Saturday morning the lights were on in the living room and Laura had cold cereal in the breakfast nook.
Then out in the alley Laura walked a block, uphill a block to the corner where, driven into the parking grass, was a yellow post marked bus.
Laura stood and watched the low treetops above houses a block away, practicing memorization for Catechism class.
It seemed far off, four blocks back along the street, that a pale green bus appeared around the corner of the wooden board walls of the grocery. When the bus door opened at her stop she saw that today the driver was a Negro.
She got on and sat several seats back. She watched the street out the window and studied.
And they drove twenty blocks of the same houses and front yards with the small tops of small evergreens and turned onto the business street, all in the pale cloud glare atmosphere. And at last they reached the stop near the church, across from the park.
Every autumn mom drove them to the fair. That was how, once, chameleons had come into their lives, festooned by small ribbons and safety pins onto a felt board of CHAMELEONS at the fair. The small green souls were cherished home to spend their years fed ground beef and dead flies Linnea caught and Cheerios they liked to lick milk off of.
One Sunday morning Laura played with a chameleon before church. Sunday mornings would be leisurely and slow, with the funny papers to see or the book and travel sections. The chameleon held on to the fabric of her clothes and basked in the small, non-reptile warmth of her skin. Laura forgot he was on the collar of her dress.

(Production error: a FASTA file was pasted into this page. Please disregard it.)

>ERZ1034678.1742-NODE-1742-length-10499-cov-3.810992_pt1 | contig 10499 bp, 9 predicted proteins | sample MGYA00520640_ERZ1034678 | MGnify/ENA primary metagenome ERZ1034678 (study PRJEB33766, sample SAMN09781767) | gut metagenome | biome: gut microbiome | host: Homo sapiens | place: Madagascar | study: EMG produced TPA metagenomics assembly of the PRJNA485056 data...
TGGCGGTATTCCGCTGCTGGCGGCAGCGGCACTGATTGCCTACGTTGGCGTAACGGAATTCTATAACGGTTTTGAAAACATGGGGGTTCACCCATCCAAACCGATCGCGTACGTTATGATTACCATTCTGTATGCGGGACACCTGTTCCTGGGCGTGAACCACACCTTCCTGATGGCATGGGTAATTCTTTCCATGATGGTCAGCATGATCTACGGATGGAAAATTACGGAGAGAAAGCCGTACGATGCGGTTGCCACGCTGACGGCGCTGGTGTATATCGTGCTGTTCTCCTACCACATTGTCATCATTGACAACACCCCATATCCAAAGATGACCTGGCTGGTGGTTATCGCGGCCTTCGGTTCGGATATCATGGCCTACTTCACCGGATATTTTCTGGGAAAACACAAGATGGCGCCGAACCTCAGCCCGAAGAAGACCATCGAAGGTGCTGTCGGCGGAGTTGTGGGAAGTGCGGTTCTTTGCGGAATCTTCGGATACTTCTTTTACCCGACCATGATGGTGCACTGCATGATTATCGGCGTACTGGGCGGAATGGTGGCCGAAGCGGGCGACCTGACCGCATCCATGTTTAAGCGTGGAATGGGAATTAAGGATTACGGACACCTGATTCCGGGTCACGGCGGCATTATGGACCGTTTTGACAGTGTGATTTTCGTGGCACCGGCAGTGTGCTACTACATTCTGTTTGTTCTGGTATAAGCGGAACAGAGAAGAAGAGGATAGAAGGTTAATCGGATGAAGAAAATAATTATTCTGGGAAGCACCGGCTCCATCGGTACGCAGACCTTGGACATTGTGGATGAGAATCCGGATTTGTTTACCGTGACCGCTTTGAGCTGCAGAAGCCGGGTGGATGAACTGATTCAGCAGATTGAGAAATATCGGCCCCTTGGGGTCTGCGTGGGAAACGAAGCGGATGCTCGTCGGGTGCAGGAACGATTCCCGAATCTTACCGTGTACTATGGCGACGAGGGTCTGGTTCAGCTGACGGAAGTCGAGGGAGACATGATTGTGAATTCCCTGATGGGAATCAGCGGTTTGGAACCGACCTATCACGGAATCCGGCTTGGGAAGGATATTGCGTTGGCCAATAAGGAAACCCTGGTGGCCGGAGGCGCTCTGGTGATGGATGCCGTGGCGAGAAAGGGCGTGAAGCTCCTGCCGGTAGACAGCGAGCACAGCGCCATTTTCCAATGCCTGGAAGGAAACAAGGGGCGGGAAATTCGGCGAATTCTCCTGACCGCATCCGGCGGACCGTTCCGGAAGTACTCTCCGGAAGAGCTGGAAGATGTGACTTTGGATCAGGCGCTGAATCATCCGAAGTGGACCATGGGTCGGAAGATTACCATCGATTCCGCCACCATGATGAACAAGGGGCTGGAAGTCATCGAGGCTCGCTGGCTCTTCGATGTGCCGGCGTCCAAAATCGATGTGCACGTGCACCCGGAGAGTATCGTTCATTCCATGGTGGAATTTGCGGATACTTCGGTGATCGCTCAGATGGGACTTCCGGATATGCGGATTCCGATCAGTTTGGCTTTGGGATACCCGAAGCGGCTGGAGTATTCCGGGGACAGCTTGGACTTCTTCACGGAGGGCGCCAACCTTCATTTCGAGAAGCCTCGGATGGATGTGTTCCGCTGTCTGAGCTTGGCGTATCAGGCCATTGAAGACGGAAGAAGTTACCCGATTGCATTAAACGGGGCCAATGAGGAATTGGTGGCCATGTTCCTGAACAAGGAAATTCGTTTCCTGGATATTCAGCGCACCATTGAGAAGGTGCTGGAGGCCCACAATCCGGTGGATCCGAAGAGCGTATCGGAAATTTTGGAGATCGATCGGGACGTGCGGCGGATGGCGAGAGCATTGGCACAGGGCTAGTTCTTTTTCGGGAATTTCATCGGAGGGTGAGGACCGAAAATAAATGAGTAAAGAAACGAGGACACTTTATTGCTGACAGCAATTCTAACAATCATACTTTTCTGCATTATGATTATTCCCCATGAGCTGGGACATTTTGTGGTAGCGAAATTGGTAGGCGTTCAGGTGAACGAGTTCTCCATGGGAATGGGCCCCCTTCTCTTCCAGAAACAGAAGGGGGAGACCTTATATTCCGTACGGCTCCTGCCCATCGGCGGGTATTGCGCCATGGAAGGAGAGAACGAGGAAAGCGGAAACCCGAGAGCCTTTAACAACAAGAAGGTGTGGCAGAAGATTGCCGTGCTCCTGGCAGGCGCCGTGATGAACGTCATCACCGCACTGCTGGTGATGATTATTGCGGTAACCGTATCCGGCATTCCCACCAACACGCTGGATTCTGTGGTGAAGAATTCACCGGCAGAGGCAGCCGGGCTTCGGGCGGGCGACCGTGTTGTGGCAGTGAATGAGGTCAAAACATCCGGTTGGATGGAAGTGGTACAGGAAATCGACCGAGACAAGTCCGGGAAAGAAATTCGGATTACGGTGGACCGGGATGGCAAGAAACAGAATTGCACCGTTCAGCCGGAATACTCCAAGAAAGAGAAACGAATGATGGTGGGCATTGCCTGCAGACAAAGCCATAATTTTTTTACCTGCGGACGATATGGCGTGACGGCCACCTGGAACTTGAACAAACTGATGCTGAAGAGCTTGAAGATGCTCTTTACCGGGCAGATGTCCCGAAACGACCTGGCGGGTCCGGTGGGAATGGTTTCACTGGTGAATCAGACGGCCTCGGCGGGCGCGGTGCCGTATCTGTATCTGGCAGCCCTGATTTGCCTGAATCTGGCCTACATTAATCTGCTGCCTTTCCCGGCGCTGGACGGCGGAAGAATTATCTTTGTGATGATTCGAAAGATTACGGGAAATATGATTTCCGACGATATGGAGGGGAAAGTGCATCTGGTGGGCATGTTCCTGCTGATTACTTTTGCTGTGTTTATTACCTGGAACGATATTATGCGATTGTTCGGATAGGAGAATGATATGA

Then, as she perched, a large child, on the child-sized wooden folding chair, and fingered the unfamiliar cryptic youth hymnal, unfamiliar from the many unpunched Sundays of their valid Sunday School cards, a childs voice from the row behind offered kindly, Theres a lizard on your collar.
But one terrible Sunday evening when they arrived back from Grandmas, Pop stood before them and explained that something had happened. Someone had left the chameleon out of its cage. The chameleon had crawled underneath the small kitchen rug in front of the sink cupboard doors. And someone had stepped on him. The chameleon was a flat squashed body under the rug.
And one day, when Laura was playing with the other chameleon, when Laura touched it by the tip of its tail, that tail spun off. It twitched, all on its own on the linoleum beside the stove.
So Laura screamed. She screamed and screamed because the tail twitched all by itself.
That chameleon lived on for years without its lovely perfect tail, with the stub of tail, but managing in its cage.
Sunday mornings, mom had them dress for Sunday School and church. Laura wore her good skirt and her spring coat or her winter coat. Until she was confirmed she had to sit in the front pew beneath the pulpit. While the minister gave the sermon she gazed at the small reading light above his notes - his eyebrows looked huge and ferocious because of the reflections of his eyeglass frames.
On Saturday mornings she had confirmation class. In the church building classroom there was enough light from the wall of windows for them to study their catechism. Laura drew a picture of the Descending Dove, and she drew an aerial view of the church building, trees at the park, the steeple, the Sunday School classroom, she drew all this in the margins of Luthers Small Catechism.
And nobody said anything about that.
Later it was Saturday afternoon. She had changed from her skirt and was into her sweatshirt on the floor up in her room. On the newspapers over the linoleum she had put down a canvas board for a still life she had made up. She used oil paints in tubes and linseed oil and turpentine for thinner. The still life with a pottery vase and flowers, had a window and a windowsill. All the flower colors were intense and painted in carefully.